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A few comments on Matthew Troutman's post:

>feathers (Longisquama) 

On what basis do you call the peculiar structures on Longisquama feathers? 
(and what about the odd imprints in Cosesaurus, for that matter?)  Would it
to be better to call them feather-like structures (as are, I suppose, fern

A reversible digit I is 
>not needed for climbing, pamprodactyl (all digits anterior) is by far 
>the best scansorial foot and incidently it is found premanufactured in 

However, some passerine climbers do rely heavily on the reversed digit I for
climbing, it is large, well-developed and has a massive claw in such birds as
the Wallcreeper Tichodroma muraria and the Nuthatch Vanga Hypositta
corallirostris.  This reaches its apex in the Australian treecreepers
(Climacteridae), in which the digit is long, straight, and lacks the
emargination at the proximal end for the erector of the hind claw found in all
other songbirds I know of (the erector has shifted to the base of the digit
instead - this is from my, alas unpublished, PhD thesis).  The hind claw
is, in
these birds, important for bracing as the tail is not used for this purpose as
in woodpeckers and in the pamprodactyl climbers.  The most extreme
foot I know is in swifts, which certainly cling to vertical surfaces but are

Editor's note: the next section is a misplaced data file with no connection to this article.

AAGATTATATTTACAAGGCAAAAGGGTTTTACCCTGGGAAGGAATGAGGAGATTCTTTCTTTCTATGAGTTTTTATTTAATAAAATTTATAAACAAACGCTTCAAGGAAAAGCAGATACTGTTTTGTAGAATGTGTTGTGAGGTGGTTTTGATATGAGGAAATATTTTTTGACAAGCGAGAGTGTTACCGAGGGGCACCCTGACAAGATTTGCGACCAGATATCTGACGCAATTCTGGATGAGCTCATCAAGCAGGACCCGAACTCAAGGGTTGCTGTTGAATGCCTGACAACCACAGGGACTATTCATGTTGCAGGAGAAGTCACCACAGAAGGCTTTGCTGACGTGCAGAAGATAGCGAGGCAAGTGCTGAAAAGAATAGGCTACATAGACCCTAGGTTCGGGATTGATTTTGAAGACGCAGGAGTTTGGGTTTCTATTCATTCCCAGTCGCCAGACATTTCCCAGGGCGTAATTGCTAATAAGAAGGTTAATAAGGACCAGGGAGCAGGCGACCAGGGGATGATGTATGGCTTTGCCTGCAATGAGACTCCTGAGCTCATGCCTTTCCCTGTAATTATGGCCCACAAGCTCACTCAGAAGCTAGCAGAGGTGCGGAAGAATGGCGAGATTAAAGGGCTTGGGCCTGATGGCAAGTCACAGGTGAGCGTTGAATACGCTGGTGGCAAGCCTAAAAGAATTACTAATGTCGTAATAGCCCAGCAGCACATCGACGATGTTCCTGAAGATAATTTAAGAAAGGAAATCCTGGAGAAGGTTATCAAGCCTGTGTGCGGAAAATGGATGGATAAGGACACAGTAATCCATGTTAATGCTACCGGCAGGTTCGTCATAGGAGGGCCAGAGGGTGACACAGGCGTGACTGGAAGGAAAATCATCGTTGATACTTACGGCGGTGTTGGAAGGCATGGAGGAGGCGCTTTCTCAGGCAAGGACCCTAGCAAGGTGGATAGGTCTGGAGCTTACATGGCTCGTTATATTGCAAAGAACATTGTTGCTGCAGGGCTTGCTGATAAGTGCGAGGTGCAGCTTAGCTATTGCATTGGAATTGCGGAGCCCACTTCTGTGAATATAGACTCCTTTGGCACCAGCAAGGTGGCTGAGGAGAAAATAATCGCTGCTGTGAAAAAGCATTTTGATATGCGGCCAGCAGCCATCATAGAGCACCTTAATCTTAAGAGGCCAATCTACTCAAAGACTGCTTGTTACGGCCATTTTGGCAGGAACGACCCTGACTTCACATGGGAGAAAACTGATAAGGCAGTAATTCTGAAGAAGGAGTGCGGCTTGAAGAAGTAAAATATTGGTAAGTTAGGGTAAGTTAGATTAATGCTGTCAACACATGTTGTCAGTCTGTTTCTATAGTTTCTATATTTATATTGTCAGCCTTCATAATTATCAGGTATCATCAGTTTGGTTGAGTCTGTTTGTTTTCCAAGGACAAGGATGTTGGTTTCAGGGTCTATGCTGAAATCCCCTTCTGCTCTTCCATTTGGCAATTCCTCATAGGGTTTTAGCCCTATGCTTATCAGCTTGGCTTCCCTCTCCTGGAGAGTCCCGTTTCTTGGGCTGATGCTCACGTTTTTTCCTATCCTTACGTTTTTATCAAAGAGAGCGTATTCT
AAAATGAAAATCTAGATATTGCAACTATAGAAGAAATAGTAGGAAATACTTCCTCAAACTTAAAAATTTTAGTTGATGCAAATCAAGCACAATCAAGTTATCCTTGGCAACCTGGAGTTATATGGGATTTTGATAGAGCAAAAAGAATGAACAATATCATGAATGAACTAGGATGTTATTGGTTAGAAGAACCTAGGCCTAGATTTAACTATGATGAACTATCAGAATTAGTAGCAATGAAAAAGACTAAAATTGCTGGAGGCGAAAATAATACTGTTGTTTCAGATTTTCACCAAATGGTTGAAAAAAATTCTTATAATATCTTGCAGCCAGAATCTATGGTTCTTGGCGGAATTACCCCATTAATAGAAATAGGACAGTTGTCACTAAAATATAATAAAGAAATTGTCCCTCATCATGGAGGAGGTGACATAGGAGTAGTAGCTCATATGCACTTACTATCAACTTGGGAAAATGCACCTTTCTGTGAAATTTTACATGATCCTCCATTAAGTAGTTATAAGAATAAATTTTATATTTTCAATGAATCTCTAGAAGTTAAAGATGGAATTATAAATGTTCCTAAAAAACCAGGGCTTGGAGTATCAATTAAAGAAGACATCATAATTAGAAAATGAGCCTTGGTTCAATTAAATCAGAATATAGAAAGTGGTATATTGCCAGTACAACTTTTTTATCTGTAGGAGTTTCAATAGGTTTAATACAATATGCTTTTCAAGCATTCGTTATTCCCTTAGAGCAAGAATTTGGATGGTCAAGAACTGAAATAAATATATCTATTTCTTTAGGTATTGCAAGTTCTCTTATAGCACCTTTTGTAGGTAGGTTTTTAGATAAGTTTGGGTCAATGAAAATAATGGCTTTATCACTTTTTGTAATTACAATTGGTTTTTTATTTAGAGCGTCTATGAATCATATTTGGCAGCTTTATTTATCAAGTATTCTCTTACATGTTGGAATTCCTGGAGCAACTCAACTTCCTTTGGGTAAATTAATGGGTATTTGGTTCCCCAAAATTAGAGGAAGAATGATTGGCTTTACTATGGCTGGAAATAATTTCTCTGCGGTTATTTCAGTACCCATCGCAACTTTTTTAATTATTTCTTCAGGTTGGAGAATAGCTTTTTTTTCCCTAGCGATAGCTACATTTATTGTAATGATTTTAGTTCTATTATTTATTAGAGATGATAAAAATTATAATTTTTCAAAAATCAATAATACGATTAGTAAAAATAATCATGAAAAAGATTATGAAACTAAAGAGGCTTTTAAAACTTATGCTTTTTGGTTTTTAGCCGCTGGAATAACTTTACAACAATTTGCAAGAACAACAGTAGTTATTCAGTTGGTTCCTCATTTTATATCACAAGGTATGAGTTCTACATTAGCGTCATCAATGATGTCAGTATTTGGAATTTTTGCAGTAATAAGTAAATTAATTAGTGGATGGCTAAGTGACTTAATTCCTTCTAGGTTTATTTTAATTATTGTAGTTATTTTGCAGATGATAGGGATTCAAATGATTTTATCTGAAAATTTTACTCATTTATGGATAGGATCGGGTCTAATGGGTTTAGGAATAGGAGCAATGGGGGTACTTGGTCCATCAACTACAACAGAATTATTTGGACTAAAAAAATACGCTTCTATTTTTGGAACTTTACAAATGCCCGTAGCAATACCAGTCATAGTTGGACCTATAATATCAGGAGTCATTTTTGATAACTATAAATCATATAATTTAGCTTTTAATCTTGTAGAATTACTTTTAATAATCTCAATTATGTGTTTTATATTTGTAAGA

not really climbers.

>Phorusrhacoids are the only birds with fully functional forelimbs 
>throughout life, but their forelimbs were modified to a point not seen 
>in any theropod.  So there!

Though I agree with the point here to some extent I would repeat an argument I
made earlier here, namely that the fewer alterations that occur in the
development of a wing or wing-like structure the fewer reversals are required
to lose them.  Thus, though a fully-powered flyer would probably have such
modified arms that re-evolution of ancestral forelimbs might be hard to
imagine, a creature unable to fly but already possessing exaptations some of
its descendants might incorporate into a wing structure could have other
descendants that lost these secondarily, and spotting this would be a real
challenge (or even impossible without cladistic analysis).

The only real "proof" that an animal is secondarily flightless, or has
secondarily lost exaptations for flight, is a phylogenetic analysis showing
that it is derived from an animal that flew or possessed the structures in
question.  So proving or disproving BCF comes down, in the end, to
phylogeny - anything else is speculation. 
Ronald I. Orenstein                           Phone: (905) 820-7886
International Wildlife Coalition              Fax/Modem: (905) 569-0116
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Mississauga, Ontario, Canada L5L 3W2          mailto:ornstn@inforamp.net